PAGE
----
Conclusion: Multiplicity, Ontology, Deleuze, Badiou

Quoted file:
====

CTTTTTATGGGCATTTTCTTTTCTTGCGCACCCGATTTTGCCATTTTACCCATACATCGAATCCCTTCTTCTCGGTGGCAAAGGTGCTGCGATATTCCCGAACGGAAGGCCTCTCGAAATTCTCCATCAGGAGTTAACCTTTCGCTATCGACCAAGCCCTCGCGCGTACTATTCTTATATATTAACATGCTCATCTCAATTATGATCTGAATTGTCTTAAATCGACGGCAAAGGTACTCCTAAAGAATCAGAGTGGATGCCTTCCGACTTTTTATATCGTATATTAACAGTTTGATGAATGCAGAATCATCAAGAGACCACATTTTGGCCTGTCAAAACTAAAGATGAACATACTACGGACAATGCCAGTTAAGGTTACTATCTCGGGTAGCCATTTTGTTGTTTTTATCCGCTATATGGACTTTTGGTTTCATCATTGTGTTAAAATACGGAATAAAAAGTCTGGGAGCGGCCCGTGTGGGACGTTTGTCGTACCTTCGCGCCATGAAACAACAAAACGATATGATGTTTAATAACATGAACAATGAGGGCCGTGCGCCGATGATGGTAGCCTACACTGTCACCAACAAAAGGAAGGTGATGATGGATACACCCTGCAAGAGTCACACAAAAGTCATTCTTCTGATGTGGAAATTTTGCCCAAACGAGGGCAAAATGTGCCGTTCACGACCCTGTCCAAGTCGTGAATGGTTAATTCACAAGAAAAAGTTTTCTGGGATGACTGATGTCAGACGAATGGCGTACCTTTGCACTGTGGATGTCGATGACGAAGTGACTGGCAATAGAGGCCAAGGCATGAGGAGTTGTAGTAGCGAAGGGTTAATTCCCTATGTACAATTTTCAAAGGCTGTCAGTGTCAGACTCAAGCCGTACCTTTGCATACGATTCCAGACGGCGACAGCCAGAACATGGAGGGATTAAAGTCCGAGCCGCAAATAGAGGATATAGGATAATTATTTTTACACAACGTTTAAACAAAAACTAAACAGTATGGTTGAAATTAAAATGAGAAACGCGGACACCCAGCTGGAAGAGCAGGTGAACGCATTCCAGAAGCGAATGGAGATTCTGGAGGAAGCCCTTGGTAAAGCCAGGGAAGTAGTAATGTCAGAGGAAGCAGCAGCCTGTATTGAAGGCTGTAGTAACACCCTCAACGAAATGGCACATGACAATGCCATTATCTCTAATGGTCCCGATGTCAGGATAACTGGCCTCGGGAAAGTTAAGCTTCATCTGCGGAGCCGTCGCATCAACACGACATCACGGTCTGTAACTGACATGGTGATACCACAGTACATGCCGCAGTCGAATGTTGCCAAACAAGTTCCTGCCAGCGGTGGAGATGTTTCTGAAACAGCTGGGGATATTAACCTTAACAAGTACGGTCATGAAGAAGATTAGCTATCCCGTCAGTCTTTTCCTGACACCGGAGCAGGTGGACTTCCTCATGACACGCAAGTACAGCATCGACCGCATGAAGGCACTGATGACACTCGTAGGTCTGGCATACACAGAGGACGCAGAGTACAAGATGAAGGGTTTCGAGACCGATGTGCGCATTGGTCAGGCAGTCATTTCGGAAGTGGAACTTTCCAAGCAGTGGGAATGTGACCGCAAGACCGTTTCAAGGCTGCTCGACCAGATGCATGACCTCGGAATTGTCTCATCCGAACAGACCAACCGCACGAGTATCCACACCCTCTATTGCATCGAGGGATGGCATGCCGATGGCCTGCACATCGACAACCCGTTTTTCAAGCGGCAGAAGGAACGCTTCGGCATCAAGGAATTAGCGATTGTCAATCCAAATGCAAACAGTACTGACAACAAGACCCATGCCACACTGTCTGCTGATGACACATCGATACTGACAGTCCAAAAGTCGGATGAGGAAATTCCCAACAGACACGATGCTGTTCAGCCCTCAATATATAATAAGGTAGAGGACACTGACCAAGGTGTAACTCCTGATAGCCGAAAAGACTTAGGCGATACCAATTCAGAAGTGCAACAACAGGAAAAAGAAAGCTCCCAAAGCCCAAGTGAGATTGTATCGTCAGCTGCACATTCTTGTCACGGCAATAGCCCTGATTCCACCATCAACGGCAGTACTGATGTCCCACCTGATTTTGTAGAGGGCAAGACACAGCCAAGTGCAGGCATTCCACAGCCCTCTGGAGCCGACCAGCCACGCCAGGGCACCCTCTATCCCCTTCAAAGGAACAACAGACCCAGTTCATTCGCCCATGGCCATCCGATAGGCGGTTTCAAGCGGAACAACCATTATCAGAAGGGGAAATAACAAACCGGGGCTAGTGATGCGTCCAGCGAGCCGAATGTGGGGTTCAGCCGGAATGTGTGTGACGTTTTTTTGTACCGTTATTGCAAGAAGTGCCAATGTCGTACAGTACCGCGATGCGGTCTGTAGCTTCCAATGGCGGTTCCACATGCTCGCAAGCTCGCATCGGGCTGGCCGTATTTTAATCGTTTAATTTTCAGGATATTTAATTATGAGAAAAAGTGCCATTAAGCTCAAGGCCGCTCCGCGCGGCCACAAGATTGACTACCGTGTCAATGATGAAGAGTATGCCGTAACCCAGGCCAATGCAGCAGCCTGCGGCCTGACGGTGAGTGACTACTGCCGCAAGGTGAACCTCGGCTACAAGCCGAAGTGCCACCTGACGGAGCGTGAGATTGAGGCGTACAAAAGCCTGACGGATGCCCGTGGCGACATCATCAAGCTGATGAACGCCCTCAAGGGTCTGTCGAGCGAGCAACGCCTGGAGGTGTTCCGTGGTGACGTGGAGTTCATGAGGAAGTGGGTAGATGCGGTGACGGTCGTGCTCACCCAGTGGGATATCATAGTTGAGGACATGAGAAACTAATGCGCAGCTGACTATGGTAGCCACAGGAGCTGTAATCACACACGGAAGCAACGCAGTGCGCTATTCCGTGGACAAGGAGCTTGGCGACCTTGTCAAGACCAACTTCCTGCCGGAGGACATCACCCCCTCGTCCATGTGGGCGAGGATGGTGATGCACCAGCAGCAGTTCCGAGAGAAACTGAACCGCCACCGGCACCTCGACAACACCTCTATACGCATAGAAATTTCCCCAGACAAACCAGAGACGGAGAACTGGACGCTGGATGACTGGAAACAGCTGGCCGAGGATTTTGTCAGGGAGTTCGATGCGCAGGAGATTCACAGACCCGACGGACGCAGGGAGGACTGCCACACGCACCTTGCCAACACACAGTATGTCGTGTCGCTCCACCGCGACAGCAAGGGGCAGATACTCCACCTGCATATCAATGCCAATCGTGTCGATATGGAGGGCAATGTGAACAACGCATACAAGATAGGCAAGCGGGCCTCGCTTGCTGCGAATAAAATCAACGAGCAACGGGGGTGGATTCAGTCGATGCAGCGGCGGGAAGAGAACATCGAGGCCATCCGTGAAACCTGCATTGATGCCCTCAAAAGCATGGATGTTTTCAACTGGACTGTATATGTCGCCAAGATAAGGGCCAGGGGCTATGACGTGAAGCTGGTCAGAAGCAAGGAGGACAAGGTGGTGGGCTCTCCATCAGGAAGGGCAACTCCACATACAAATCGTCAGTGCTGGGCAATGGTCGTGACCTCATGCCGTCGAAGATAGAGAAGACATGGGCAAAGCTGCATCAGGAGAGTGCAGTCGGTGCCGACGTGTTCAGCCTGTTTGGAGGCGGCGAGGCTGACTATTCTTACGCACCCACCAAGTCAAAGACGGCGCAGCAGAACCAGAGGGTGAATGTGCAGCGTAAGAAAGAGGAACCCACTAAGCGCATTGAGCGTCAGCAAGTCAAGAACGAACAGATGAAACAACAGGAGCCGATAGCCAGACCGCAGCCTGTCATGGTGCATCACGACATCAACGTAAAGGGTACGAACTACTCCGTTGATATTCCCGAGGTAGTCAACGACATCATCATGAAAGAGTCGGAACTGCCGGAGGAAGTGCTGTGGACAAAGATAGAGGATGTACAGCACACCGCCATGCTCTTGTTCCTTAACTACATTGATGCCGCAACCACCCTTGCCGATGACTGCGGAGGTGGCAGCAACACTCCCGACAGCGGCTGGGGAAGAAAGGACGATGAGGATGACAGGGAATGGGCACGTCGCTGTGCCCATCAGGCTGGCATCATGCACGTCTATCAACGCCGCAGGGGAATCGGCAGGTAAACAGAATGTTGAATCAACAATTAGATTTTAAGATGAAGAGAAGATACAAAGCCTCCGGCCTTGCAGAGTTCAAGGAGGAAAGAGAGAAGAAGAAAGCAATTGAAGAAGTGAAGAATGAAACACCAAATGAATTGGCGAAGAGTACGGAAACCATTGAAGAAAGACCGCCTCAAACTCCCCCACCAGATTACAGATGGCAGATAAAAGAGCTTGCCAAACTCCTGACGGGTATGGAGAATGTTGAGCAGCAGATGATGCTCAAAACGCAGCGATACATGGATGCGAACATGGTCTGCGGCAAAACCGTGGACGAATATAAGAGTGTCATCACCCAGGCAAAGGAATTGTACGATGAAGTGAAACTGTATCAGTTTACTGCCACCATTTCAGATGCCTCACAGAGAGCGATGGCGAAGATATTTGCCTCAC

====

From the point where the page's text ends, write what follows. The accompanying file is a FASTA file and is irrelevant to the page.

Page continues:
This chapter recovers the work of the preceding several chapters to demonstrate my attention to structure and procedure as key components of both Badiou’s and Deleuze’s ontological multiplicity. I discuss the prospects for ‘other lineages’ in which to take up this investigation, including the discussions in Chapter 5 concerning Badiou’s relationships to Heidegger and Kant. Knox Peden (Spinoza Contra Phenomenology: French Rationalism from Cavaillès to Deleuze, Stanford University Press, Stanford, 2014) uses an entanglement with Heidegger to propose ways in which Deleuze’s alternative reinforces his deep Spinozist commitments; this recognition extends the frontier of the Badiou-Deleuze engagement beyond the boundary I identify in Kant’s notion of the manifold. I conclude by addressing the critique of multiplicity in Badiou’s review of Deleuze’s The Fold: Leibniz and the Baroque. This engagement offers an opportunity to consider the foundation of ontological inquiry not in multiplicity, but the decision or commitment to dissolution that warrants its deployment.
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